On cue, this afternoon the Outpost received an email from Eureka City Council candidate John Fullerton informing us that, last night, between two to three dozen of his campaign signs had been stolen or destroyed. Behold!
Yup. Fullerton sent along the photos, above, of the defacing and also did not shy away from speculating that the sign vandals were sympathetic to fellow candidate Austin Allison, his competitor in November.
“It is obvious that it was done by supporters of my opponent as only my signs were targeted,” Fullerton wrote. “Other candidates and propositions signs were left alone.”
Fullerton does not take kindly to sign molestation and went on to offer a cool $1,000 for information that leads to the identity of the vandals and/or thieves. We spoke to Fullerton on the phone to ask if he’d filed a report with the Eureka Police Department.
“I haven’t yet, because the total value is less than a thousand dollars and they’re already overworked and underpaid,” he said, but added that he would file a police report if it would help get the word out.
“I have no problem filing one. I have a three o’clock appointment, but when I get out I will file one,” Fullerton said.
For his part, Allison, reached by phone, strongly denied to the Outpost any involvement in the sign wars and condemned whoever was responsible for such “childhood antics.”
“I think it’s wrong,” he said, noting that he too has had two of his own signs stolen from his yard this month. “By doing that you are violating the free speech of others. You’re committing a crime.”
As if it needs saying … don’t steal
25 days until the election.
Delia Bense-Kang / Thursday, Oct. 13 @ 12:46 p.m. / Ocean
Another wave of controversy is hitting the California Coastal Commission, and this time it is quite literally a wave. The wave is Mavericks, one of the most notorious big-wave spots of all time, and the controversy is that women have never been invited to partake in the big-wave surf contest, the Titans of Mavericks, held there. This year all that could change, as a group of top women big-wave athletes have formed a group called the Committee for Equity in Women’s Surfing (CEWS), and are asking for their own division in the Titans of Mavericks and any surf competition held at Mavericks in the future.
Held since 1999, the Titans of Mavericks is considered to be one of the most coveted events in big wave surfing, and only runs when conditions are just right. Although the contest has always been open to women, one has yet to crack the elite top 24 athletes who are invited to participate.
As of last year, any surf contest held at Maverick’s needs a permit approved by the California Coastal Commission to access the offshore surf area, beach, and nearby parking lot. CEWS has submitted a proposal to the commission, requesting they make hosting a corresponding women’s division a precondition to receive the permit to hold a surf contest at Mavericks.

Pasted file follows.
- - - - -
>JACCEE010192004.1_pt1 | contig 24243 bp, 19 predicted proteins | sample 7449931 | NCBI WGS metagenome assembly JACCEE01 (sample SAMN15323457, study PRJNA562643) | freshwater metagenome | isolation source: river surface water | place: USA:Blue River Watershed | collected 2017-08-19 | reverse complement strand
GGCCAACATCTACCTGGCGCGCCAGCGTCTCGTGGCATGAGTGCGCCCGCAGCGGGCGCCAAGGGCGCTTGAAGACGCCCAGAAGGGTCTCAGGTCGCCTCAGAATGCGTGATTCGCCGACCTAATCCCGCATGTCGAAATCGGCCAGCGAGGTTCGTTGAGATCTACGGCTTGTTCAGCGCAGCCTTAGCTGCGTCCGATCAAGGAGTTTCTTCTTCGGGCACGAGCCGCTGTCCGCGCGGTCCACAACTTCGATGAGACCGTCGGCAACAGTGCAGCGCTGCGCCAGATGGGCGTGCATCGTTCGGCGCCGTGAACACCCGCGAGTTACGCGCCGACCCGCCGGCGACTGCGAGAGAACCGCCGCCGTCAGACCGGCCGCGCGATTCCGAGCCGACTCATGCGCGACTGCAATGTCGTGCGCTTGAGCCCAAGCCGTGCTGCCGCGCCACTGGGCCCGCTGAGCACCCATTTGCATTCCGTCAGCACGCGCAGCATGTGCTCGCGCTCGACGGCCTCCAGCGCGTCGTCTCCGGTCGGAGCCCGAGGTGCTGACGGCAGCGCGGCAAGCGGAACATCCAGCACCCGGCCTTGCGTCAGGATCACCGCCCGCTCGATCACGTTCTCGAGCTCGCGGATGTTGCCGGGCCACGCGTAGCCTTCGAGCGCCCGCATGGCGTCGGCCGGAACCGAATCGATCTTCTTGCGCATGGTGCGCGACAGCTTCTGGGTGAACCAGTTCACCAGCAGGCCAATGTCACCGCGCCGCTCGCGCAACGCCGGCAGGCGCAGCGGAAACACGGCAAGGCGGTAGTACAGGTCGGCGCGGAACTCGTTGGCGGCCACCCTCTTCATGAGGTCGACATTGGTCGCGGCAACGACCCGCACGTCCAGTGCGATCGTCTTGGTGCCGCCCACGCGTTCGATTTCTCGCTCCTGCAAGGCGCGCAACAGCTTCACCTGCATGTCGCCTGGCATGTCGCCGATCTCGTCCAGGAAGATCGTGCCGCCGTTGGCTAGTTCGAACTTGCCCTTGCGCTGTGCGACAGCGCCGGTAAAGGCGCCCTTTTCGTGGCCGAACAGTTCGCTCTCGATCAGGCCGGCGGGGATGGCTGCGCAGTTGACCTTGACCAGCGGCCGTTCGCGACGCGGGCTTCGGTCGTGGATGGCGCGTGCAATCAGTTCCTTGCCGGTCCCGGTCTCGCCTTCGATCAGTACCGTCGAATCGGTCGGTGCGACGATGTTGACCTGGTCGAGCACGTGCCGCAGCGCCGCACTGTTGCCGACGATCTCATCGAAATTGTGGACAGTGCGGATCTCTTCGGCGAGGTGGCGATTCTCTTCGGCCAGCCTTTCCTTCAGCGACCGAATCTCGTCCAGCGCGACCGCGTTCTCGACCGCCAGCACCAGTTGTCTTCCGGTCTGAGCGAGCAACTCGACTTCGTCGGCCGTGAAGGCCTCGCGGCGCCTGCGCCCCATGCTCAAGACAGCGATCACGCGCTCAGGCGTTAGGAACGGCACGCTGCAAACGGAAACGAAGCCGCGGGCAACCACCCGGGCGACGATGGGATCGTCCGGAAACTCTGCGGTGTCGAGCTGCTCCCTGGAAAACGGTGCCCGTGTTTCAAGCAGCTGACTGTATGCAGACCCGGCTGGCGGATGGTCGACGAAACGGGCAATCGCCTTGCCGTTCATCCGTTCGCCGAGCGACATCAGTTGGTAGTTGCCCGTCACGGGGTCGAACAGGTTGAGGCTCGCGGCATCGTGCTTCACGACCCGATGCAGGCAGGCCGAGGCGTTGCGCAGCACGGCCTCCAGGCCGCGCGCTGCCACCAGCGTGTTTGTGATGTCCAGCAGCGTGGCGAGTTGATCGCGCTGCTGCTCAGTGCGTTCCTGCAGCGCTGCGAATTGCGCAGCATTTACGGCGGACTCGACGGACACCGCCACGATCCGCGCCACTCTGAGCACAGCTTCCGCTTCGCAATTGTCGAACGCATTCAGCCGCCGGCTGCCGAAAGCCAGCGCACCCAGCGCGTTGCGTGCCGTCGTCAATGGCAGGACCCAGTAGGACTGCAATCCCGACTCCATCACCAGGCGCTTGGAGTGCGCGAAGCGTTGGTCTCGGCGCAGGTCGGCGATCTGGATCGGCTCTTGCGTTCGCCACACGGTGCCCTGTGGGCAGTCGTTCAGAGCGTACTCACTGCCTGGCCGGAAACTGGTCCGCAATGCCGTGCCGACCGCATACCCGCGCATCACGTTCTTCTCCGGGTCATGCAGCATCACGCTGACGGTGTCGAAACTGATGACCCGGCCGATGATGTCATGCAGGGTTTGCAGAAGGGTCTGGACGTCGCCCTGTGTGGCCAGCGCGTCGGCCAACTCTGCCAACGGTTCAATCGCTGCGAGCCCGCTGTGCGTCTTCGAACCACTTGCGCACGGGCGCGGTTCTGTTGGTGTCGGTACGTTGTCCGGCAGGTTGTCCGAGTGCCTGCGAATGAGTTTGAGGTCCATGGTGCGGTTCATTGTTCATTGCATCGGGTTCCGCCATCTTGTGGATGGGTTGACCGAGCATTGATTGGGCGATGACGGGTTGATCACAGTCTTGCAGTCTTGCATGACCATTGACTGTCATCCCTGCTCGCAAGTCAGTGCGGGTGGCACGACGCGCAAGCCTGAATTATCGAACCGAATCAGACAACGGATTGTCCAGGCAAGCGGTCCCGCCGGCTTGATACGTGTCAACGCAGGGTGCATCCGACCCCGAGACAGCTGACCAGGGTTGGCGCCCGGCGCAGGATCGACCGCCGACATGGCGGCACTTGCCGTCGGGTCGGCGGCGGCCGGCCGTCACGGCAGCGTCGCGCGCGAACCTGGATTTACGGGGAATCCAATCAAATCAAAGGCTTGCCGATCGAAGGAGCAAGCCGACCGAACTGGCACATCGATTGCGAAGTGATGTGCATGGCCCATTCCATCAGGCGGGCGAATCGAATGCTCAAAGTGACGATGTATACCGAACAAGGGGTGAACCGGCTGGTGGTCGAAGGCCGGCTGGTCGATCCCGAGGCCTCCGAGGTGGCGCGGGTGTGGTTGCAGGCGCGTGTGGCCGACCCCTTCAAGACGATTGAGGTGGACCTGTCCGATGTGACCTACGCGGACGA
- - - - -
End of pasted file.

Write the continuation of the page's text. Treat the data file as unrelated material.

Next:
Among the women making up the committee are four of the biggest names in women’s big wave surfing — Bianca Valenti, Paige Alms, Keala Kennelly and Andrea Moller. These four women along with countless others are a testament to how far women’s big-wave surfing as a sport has progressed in recent years.
The ocean does not discriminate based on gender, ethnicity or sexuality. Men and women alike risk their lives surfing big waves every day, and all seek the chance to showcase their talent and hard work. Mavericks is recognized as the pinnacle of big wave surfing; providing women with their own heat in the Titans of Mavericks contest would give them the hard-earned opportunity to prove and perform their talents on the same playing field as the men.
The commission will discuss the proposal at their hearing, November 2-4. Their decision will set a precedent for the future inclusion of women in big-wave surfing contests, and for equality of women athletes in general. The World Surf League (WSL) has already embraced the inclusion of women athletes in the 2016/17 WSL Big Wave Tour, with contests scheduled for Pe’Ahi, Maui and Todos Santos, Mexico. The question is, will California will join the growing movement of supporting women in their quest to showcase their talent and pave the way for equality in surfing for future generations.
To support the Committee for Equity in Women’s Surfing:
- EMAIL letters of support to Coastal Commission staff member Renee Anahda: renee.Ananda@coastal.ca.gov. Need help writing a letter? Surfrider Humboldt is happy to help! Shoot them a message on Facebook or email email@example.com
- SHOW UP at the Coastal Commission meeting at Half Moon Bay (it’s a bit of a drive, but who doesn’t love it?)
Delia Bense-Kang serves as the Northcoast Environmental Center’s Marine Protected Area Outreach Coordinator and chairs Surfrider Foundation’s Humboldt Chapter.
Andrew Goff / Thursday, Oct. 13 @ 11 a.m. / Politics
Above: Roll call! Winkler, Ornelas, Rose-Campbell, Pitino!
Wow. Not one candidate threatened to jail any of the others. Truly stunning.